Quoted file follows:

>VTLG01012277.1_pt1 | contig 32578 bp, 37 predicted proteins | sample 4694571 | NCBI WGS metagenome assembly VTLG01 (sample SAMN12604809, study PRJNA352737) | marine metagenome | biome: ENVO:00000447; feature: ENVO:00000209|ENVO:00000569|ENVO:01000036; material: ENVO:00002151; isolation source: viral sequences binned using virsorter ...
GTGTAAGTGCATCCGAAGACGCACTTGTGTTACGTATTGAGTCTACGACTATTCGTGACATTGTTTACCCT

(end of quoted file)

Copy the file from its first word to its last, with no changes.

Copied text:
>VTLG01012277.1_pt1 | contig 32578 bp, 37 predicted proteins | sample 4694571 | NCBI WGS metagenome assembly VTLG01 (sample SAMN12604809, study PRJNA352737) | marine metagenome | biome: ENVO:00000447; feature: ENVO:00000209|ENVO:00000569|ENVO:01000036; material: ENVO:00002151; isolation source: viral sequences binned using virsorter ...
GTGTAAGTGCATCCGAAGACGCACTTGTGTTACGTATTGAGTCTACGACTATTCGTGACATTGTTTACCCT